Warren%20SMChap18_03_.pdf - CHAPTER 18(FIN MAN CHAPTER...

Info iconThis preview shows pages 1–2. Sign up to view the full content.

View Full Document Right Arrow Icon
71 CHAPTER 18 (FIN MAN) CHAPTER 3 (MAN) PROCESS COST SYSTEMS EYE OPENERS 1. a. An assembly-type industry using mass production methods, such as TV as- sembly, would use the process cost sys- tem because the products are some- what standard and lose their identities as individual items. In such industries, it is neither practical nor necessary to identify output by jobs. b. A job order cost system would be used by a building contractor to accumulate the costs for each individual building be- cause the costs can be identified with each job without great difficulty. c. A job order cost system is best suited for an automobile repair shop because costs can be reasonably identified with each job. d. A process cost system would be best suited for a paper manufacturer be- cause the processes are continuous and the products are homogeneous. e. A job order cost system is best suited for a custom jewelry manufacturer be- cause most of the production consists of job orders, and costs can be reasonably identified with each job. 2. Since all goods produced in a process cost system are identical units, it is not neces- sary to classify production costs into job or- ders. 3. In a process cost system, the direct labor and factory overhead applied are debited to the work in process accounts of the individ- ual production departments in which they occur. The reason is that all products pro- duced by the department are similar. Thus, there is no need to charge these costs to in- dividual jobs. For the process manufacturer, the direct materials and the conversion costs are charged to the department and di- vided by the completed production of the department to determine a cost per unit. 4. Transferred-out materials are materials that are completed in one department and trans- ferred to another department or to finished goods. 5. (1) Determine the units to be assigned costs. (2) Calculate the equivalent units of produc- tion. (3) Determine the cost per equivalent unit. (4) Allocate costs to completed and partially completed units. 6. Equivalent units is the term used to repre- sent the total number of units that would have been completed within a processing department as a result of the productive ef- forts during a period. They are the portion of the whole units that are completed with re- spect to material or conversion costs during the period. Equivalent units may be said to measure the productive activity for a given period. 7. The cost per equivalent unit is frequently determined separately for direct materials and conversion costs because these two costs are frequently incurred at different rates in the production process. For exam- ple, materials may be incurred entirely at the beginning of the process, while conversion costs are typically incurred evenly through- out the process. 8.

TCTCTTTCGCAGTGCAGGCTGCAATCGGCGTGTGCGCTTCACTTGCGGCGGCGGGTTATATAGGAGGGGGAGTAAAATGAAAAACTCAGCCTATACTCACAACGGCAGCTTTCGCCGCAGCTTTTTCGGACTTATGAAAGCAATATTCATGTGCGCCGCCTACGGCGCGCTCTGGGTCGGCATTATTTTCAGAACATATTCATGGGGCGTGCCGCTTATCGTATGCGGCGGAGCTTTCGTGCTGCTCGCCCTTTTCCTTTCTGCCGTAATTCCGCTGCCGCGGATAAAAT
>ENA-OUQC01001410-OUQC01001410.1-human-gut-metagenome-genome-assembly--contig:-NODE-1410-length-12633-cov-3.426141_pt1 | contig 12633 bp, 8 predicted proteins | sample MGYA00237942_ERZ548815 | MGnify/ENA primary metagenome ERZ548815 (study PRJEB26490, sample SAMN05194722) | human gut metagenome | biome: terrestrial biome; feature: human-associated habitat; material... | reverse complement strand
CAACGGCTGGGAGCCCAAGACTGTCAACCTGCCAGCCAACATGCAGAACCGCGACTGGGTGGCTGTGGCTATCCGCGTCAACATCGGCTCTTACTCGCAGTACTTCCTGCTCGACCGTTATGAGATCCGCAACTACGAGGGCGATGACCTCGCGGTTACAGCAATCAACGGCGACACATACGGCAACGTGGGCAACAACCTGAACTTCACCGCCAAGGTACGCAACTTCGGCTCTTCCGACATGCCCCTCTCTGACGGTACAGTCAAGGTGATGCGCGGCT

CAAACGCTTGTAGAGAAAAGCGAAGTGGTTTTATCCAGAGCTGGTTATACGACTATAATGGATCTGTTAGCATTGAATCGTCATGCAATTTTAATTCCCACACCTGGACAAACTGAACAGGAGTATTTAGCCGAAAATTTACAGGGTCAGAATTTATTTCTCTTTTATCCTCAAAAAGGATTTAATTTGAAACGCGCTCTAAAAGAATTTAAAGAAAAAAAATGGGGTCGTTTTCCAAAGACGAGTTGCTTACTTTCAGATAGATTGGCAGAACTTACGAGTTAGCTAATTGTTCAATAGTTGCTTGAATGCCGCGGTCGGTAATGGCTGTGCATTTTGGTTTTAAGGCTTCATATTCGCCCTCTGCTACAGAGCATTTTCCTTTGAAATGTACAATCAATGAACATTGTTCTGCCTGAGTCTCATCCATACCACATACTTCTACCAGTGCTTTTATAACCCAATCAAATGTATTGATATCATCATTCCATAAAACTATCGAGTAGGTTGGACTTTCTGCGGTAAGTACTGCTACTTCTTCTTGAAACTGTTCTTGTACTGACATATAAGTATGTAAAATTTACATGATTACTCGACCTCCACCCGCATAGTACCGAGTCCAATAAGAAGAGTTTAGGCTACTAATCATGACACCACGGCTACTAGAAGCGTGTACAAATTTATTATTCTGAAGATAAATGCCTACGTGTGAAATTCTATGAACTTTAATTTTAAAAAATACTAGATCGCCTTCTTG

Background image of page 1

Info iconThis preview has intentionally blurred sections. Sign up to view the full version.

View Full DocumentRight Arrow Icon
Image of page 2
This is the end of the preview. Sign up to access the rest of the document.

This note was uploaded on 07/17/2011 for the course ACCT 102 taught by Professor Martinez during the Summer '11 term at Rio Hondo College.

Page1 / 72

Warren%20SMChap18_03_.pdf - CHAPTER 18(FIN MAN CHAPTER...

This preview shows document pages 1 - 2. Sign up to view the full document.

View Full Document Right Arrow Icon
Ask a homework question - tutors are online